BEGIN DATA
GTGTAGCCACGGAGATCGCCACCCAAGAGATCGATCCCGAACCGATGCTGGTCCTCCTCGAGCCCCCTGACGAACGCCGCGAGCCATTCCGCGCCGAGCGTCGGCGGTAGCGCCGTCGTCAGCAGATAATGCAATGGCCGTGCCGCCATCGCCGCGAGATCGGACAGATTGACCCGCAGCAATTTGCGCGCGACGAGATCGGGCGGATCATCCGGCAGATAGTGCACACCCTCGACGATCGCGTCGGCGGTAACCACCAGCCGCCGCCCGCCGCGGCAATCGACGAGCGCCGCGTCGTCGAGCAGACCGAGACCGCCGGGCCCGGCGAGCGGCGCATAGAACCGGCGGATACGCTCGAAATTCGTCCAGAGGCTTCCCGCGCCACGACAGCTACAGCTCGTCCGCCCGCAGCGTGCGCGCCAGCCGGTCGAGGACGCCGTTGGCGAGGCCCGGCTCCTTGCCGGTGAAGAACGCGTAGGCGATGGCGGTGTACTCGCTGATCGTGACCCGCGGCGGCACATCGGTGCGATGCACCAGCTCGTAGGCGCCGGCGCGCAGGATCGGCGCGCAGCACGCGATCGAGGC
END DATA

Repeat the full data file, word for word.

GTGTAGCCACGGAGATCGCCACCCAAGAGATCGATCCCGAACCGATGCTGGTCCTCCTCGAGCCCCCTGACGAACGCCGCGAGCCATTCCGCGCCGAGCGTCGGCGGTAGCGCCGTCGTCAGCAGATAATGCAATGGCCGTGCCGCCATCGCCGCGAGATCGGACAGATTGACCCGCAGCAATTTGCGCGCGACGAGATCGGGCGGATCATCCGGCAGATAGTGCACACCCTCGACGATCGCGTCGGCGGTAACCACCAGCCGCCGCCCGCCGCGGCAATCGACGAGCGCCGCGTCGTCGAGCAGACCGAGACCGCCGGGCCCGGCGAGCGGCGCATAGAACCGGCGGATACGCTCGAAATTCGTCCAGAGGCTTCCCGCGCCACGACAGCTACAGCTCGTCCGCCCGCAGCGTGCGCGCCAGCCGGTCGAGGACGCCGTTGGCGAGGCCCGGCTCCTTGCCGGTGAAGAACGCGTAGGCGATGGCGGTGTACTCGCTGATCGTGACCCGCGGCGGCACATCGGTGCGATGCACCAGCTCGTAGGCGCCGGCGCGCAGGATCGGCGCGCAGCACGCGATCGAGGC